For example, if a particular household type's utility level is set too high, its bid-rent function may not be high enough to outbid any other households at any location. The result is that this household type will be "homeless," or, to be more precise, it will only live in urban areas other than the one you are creating. (This usage of "homeless" is not the same as standard usage!) The way to solve this problem, that is, to make sure that this household lives somewhere in the urban area, is to lower its utility level. The program will tell you exactly how far you have to lower it to ensure that this type of household has a place to live.
     

  6. Because it was programmed by an amateur (namely your professor), Gridcity undoubtedly is not foolproof. Although it has many safeguards built in and is designed to give you some help in selecting your parameter values, it may not have safeguards for all the entries you will think of.

    If you make a mistake and want to start over, you probably have to finish the run you are working on. Simply make the easiest choices (e.g. sticking with default values) for the rest of the run. Then you can start over. If you get an error and the program bombs out on its own, just try again. It is undoubtedly a good idea to keep track--on paper--of the parameter values you have entered so you will not lose any work you have done (or repeat any mistakes you have made).

    If you run into a problem with the program that you think might affect other students, please bring the problem to the attention of the instructor. You may bring up such problems at the beginning of class.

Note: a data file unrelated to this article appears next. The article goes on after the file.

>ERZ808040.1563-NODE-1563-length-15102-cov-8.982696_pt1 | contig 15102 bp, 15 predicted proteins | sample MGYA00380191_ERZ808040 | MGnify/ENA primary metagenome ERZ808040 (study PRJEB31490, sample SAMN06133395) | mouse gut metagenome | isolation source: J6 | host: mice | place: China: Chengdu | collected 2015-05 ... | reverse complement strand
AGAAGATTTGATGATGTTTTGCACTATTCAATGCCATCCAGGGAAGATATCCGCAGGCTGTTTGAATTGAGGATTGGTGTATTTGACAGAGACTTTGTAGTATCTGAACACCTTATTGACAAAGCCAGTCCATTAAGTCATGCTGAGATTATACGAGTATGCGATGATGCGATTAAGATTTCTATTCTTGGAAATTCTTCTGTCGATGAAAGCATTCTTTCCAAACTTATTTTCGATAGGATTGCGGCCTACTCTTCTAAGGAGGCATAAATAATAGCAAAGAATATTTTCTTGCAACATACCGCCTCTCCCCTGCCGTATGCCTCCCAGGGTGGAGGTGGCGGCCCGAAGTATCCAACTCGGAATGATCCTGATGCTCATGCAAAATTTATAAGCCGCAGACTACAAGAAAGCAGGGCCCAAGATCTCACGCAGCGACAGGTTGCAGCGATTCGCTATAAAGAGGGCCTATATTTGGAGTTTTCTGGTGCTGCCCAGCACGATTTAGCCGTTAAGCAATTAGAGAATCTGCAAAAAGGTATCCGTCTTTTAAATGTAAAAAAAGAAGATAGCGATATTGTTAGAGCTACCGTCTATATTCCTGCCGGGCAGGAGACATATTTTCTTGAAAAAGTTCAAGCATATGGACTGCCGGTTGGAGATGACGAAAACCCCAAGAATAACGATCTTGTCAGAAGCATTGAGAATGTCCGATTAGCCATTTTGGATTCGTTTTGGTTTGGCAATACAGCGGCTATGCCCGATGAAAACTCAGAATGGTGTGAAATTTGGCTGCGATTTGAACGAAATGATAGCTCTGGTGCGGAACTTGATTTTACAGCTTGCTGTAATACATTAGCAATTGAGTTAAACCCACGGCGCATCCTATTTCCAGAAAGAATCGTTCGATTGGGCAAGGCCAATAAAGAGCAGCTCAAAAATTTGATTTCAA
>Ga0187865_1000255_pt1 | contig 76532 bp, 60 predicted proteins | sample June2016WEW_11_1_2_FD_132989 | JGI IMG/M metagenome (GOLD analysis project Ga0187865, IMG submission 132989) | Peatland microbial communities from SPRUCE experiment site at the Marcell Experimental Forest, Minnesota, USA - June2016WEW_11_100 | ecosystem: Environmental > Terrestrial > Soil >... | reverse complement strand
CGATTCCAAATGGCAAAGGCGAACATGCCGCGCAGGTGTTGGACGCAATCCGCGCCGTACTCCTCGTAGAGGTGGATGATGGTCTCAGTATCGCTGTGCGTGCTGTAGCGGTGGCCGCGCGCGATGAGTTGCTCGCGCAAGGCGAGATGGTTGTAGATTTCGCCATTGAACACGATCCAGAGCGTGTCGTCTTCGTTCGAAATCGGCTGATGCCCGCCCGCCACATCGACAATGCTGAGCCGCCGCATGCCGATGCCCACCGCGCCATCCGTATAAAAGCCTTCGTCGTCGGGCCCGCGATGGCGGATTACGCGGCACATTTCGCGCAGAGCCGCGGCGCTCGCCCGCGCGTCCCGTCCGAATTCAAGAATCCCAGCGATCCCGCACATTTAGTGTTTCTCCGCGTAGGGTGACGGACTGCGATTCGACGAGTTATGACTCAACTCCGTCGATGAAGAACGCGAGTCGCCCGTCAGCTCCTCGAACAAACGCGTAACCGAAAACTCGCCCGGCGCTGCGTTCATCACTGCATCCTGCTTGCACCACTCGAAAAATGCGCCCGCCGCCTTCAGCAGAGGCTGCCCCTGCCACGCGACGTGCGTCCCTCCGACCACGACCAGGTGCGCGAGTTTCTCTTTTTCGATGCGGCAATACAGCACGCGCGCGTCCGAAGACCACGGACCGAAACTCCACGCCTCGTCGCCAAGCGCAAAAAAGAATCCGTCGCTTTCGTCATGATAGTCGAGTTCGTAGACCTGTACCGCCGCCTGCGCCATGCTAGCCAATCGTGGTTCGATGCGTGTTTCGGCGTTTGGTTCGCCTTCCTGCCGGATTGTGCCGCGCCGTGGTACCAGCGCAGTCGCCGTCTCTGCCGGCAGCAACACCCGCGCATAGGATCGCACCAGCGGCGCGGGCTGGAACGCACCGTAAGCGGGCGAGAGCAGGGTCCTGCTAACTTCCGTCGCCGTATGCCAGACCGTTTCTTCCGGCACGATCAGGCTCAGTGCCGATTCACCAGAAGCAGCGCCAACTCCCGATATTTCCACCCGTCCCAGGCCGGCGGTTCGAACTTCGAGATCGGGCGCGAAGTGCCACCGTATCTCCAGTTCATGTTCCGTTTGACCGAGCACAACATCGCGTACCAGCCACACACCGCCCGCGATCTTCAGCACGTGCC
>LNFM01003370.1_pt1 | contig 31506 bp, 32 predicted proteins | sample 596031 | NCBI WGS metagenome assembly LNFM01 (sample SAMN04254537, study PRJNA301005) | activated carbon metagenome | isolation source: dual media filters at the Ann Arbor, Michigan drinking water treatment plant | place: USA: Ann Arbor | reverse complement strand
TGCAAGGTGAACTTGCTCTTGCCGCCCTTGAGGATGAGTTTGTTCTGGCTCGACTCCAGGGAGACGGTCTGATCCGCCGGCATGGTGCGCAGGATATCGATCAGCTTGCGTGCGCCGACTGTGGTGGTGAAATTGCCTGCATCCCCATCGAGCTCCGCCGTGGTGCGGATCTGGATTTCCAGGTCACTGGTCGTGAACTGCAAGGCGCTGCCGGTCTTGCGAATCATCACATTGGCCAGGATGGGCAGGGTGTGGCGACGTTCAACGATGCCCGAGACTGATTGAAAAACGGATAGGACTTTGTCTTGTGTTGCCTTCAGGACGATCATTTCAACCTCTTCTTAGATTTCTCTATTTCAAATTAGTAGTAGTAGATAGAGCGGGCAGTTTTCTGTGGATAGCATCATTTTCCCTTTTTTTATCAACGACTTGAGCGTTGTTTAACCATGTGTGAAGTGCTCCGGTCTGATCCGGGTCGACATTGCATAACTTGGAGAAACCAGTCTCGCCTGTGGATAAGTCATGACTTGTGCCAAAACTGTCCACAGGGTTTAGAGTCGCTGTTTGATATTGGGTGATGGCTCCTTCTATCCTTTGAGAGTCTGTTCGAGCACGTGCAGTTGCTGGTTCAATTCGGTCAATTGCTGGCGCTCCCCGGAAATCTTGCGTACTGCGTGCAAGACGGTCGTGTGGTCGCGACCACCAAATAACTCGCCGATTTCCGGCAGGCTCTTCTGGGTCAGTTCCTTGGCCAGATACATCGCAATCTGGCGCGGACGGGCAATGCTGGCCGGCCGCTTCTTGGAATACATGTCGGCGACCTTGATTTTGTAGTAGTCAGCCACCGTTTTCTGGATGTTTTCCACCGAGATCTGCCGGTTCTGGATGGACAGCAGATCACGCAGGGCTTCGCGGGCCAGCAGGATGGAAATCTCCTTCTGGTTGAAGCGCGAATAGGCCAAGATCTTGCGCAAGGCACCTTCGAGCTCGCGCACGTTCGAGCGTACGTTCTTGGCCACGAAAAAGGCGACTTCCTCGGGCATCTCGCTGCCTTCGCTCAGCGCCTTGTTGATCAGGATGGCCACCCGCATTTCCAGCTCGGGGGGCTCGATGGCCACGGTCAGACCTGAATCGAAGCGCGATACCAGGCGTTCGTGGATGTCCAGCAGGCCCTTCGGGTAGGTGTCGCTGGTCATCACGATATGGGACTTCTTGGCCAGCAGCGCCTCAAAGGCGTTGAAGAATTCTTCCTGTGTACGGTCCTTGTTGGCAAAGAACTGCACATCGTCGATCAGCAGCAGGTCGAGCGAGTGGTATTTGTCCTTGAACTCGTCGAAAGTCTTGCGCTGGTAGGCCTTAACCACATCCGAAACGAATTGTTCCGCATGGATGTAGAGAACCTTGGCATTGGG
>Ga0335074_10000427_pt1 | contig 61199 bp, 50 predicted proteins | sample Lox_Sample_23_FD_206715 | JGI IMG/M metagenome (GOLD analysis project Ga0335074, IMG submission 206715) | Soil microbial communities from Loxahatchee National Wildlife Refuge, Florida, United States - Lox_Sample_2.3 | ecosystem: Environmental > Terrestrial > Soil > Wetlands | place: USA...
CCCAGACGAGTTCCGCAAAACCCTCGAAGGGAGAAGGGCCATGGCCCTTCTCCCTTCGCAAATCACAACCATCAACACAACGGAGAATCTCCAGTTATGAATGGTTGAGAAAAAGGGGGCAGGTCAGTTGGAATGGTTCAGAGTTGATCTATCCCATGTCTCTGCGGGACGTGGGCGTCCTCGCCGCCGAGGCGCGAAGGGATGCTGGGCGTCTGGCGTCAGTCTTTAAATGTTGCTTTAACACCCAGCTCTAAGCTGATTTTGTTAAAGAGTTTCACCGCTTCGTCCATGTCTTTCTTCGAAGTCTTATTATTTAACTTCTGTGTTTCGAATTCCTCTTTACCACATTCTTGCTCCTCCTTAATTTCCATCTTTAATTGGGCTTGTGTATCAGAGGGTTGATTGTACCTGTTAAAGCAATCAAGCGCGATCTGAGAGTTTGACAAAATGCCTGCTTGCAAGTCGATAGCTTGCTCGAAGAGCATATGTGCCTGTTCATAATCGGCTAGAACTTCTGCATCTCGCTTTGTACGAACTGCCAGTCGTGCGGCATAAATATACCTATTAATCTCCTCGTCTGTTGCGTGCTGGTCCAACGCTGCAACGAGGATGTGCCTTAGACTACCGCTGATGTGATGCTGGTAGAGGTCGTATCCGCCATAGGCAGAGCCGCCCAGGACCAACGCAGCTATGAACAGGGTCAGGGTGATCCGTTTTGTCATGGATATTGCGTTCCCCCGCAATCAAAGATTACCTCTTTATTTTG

7. Although Gridcity is flexible, it does have limitations that you should be aware of. Perhaps the most important limitation is that it confines the urban area to a grid that is 25 miles on a side. If you place a work site near the edge of this grid, the program does not locate any households outside the grid even if they outbid agriculture there. In fact, the program simply ignores all locations outside the grid. Thus your results may be unrealistic (because they ignore residential areas outside the grid) if you place work sites near the edge.
    A good rule of thumb is to place the CBD in the middle of the grid (with X- and Y-coordinates equal to 13) and any other work sites at least 7 blocks away from the edge of the grid (that is, with X- and Y-coordinates between 7 and 18). In addition, your household map tells you if this "spillover problem" exists in the urban area you have designed. To be specific, this problem exists if many of the blocks along the edge of the urban area are residential. To minimize or eliminate this problem, you can raise the agricultural rental rate (the simple solution) or move your work sites farther from the edge (the more difficult solution). 

  8. Gridcity provides (if you request it) a great deal of output. This output is stored in computer files with names you supply. The most important output files are the urban map, which indicates the location of each work site and each type of household, and the summary file, which summarizes the parameter values you selected (as well as the populations of each household type). Some of your problem sets will ask you to print out the file containing the household map.

    Although the other output files will not in general be required for the problem sets, you may find some creative ways to use them. If you have access to a program that plots three-dimensional graphs, for example, you could plot three-dimensional rent or price graphs that are the analogs to the two-dimensional rent- and price-distance functions in the spreadsheet programs.

 

Trustee Professor of Public Administration and Economics